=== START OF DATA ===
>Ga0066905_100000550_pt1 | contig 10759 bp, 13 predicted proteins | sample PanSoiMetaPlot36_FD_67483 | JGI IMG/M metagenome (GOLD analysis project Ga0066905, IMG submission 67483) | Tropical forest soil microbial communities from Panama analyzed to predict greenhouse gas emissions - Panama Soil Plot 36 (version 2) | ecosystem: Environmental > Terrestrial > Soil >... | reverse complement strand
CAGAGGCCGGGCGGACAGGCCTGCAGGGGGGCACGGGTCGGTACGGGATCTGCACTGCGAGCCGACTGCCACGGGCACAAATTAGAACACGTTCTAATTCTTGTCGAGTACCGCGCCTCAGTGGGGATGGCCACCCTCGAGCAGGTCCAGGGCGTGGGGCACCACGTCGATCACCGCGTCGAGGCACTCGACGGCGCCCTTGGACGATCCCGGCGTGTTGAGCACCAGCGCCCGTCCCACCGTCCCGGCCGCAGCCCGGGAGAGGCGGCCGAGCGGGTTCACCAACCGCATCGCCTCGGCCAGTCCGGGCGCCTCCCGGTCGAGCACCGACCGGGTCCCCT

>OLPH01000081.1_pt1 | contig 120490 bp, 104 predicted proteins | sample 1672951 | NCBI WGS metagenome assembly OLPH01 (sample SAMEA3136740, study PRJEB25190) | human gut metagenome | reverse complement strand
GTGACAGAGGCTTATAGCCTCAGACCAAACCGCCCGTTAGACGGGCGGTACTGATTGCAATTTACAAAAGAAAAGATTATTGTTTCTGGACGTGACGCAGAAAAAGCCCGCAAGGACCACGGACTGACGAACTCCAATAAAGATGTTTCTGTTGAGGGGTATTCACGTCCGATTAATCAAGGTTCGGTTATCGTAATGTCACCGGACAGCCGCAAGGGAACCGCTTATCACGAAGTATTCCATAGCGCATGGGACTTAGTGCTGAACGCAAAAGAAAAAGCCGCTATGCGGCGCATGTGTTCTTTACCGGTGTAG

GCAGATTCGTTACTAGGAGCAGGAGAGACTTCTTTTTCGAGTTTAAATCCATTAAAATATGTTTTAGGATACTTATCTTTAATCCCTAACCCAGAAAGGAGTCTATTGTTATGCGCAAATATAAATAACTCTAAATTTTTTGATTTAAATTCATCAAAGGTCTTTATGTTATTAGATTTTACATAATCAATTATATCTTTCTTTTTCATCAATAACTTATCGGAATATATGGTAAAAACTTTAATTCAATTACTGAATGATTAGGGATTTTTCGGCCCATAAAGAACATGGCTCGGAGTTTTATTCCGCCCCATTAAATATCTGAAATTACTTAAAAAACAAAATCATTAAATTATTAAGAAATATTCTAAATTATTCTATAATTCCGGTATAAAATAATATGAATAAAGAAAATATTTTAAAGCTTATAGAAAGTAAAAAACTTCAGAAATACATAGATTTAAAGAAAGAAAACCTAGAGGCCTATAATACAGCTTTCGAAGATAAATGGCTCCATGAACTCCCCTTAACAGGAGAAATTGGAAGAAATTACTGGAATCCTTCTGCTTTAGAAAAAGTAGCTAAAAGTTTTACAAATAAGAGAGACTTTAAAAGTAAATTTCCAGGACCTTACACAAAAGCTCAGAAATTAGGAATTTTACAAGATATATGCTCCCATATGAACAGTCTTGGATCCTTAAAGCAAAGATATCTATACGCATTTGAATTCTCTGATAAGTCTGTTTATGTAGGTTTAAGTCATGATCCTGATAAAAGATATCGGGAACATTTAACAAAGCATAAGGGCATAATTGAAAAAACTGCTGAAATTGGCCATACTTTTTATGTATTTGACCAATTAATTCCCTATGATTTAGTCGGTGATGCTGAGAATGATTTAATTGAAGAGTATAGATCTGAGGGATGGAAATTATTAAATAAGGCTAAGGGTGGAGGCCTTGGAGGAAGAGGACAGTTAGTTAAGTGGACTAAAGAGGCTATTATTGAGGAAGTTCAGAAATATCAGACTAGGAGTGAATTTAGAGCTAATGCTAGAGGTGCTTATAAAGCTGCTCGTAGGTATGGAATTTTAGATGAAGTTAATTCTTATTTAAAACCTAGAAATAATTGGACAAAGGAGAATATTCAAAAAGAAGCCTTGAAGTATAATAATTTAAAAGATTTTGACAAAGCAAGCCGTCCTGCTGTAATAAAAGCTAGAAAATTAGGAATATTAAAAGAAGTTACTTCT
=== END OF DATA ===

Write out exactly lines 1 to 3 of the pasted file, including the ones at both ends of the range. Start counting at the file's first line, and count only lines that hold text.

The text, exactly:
>Ga0066905_100000550_pt1 | contig 10759 bp, 13 predicted proteins | sample PanSoiMetaPlot36_FD_67483 | JGI IMG/M metagenome (GOLD analysis project Ga0066905, IMG submission 67483) | Tropical forest soil microbial communities from Panama analyzed to predict greenhouse gas emissions - Panama Soil Plot 36 (version 2) | ecosystem: Environmental > Terrestrial > Soil >... | reverse complement strand
CAGAGGCCGGGCGGACAGGCCTGCAGGGGGGCACGGGTCGGTACGGGATCTGCACTGCGAGCCGACTGCCACGGGCACAAATTAGAACACGTTCTAATTCTTGTCGAGTACCGCGCCTCAGTGGGGATGGCCACCCTCGAGCAGGTCCAGGGCGTGGGGCACCACGTCGATCACCGCGTCGAGGCACTCGACGGCGCCCTTGGACGATCCCGGCGTGTTGAGCACCAGCGCCCGTCCCACCGTCCCGGCCGCAGCCCGGGAGAGGCGGCCGAGCGGGTTCACCAACCGCATCGCCTCGGCCAGTCCGGGCGCCTCCCGGTCGAGCACCGACCGGGTCCCCT

>OLPH01000081.1_pt1 | contig 120490 bp, 104 predicted proteins | sample 1672951 | NCBI WGS metagenome assembly OLPH01 (sample SAMEA3136740, study PRJEB25190) | human gut metagenome | reverse complement strand